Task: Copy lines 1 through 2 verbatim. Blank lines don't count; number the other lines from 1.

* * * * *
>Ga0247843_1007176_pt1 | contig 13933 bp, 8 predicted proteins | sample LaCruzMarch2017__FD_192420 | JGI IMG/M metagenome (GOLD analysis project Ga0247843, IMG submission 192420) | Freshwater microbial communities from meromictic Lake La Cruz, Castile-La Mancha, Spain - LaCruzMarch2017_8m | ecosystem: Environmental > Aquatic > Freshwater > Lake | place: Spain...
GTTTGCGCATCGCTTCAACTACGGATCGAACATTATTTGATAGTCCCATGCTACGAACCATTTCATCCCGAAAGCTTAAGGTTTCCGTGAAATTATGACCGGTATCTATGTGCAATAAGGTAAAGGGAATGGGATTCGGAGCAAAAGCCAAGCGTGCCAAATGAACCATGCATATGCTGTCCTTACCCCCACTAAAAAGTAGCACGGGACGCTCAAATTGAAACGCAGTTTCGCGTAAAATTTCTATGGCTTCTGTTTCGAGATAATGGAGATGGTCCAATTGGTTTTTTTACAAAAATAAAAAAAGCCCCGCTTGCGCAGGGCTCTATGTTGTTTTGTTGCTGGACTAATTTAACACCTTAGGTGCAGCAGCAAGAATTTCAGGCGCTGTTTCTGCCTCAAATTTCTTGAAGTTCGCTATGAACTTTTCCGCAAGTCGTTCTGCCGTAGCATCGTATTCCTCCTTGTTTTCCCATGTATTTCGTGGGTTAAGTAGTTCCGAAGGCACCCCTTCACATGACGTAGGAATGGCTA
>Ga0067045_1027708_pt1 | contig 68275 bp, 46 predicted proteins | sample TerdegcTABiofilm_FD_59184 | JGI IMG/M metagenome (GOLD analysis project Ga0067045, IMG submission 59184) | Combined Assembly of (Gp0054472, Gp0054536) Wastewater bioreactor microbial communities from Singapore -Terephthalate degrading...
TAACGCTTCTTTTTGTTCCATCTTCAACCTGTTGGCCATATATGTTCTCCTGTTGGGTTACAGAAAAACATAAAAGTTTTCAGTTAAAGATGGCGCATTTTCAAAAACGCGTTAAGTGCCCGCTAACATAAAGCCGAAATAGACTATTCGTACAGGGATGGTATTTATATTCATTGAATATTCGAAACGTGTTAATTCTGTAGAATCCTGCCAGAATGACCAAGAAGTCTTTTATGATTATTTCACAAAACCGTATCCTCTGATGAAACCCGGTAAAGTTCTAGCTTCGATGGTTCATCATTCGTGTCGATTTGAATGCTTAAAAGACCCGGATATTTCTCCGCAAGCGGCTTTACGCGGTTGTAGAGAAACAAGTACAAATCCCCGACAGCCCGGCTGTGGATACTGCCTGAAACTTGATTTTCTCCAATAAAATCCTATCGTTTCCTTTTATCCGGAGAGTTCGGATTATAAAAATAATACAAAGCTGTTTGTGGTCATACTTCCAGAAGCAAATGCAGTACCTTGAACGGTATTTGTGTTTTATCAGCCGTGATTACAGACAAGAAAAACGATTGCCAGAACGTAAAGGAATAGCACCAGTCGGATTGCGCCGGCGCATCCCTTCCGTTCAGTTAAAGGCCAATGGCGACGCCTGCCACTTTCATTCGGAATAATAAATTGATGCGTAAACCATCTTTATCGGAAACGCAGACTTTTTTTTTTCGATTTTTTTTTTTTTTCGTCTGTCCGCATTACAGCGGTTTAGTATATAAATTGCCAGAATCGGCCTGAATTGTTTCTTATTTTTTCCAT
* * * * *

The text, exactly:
>Ga0247843_1007176_pt1 | contig 13933 bp, 8 predicted proteins | sample LaCruzMarch2017__FD_192420 | JGI IMG/M metagenome (GOLD analysis project Ga0247843, IMG submission 192420) | Freshwater microbial communities from meromictic Lake La Cruz, Castile-La Mancha, Spain - LaCruzMarch2017_8m | ecosystem: Environmental > Aquatic > Freshwater > Lake | place: Spain...
GTTTGCGCATCGCTTCAACTACGGATCGAACATTATTTGATAGTCCCATGCTACGAACCATTTCATCCCGAAAGCTTAAGGTTTCCGTGAAATTATGACCGGTATCTATGTGCAATAAGGTAAAGGGAATGGGATTCGGAGCAAAAGCCAAGCGTGCCAAATGAACCATGCATATGCTGTCCTTACCCCCACTAAAAAGTAGCACGGGACGCTCAAATTGAAACGCAGTTTCGCGTAAAATTTCTATGGCTTCTGTTTCGAGATAATGGAGATGGTCCAATTGGTTTTTTTACAAAAATAAAAAAAGCCCCGCTTGCGCAGGGCTCTATGTTGTTTTGTTGCTGGACTAATTTAACACCTTAGGTGCAGCAGCAAGAATTTCAGGCGCTGTTTCTGCCTCAAATTTCTTGAAGTTCGCTATGAACTTTTCCGCAAGTCGTTCTGCCGTAGCATCGTATTCCTCCTTGTTTTCCCATGTATTTCGTGGGTTAAGTAGTTCCGAAGGCACCCCTTCACATGACGTAGGAATGGCTA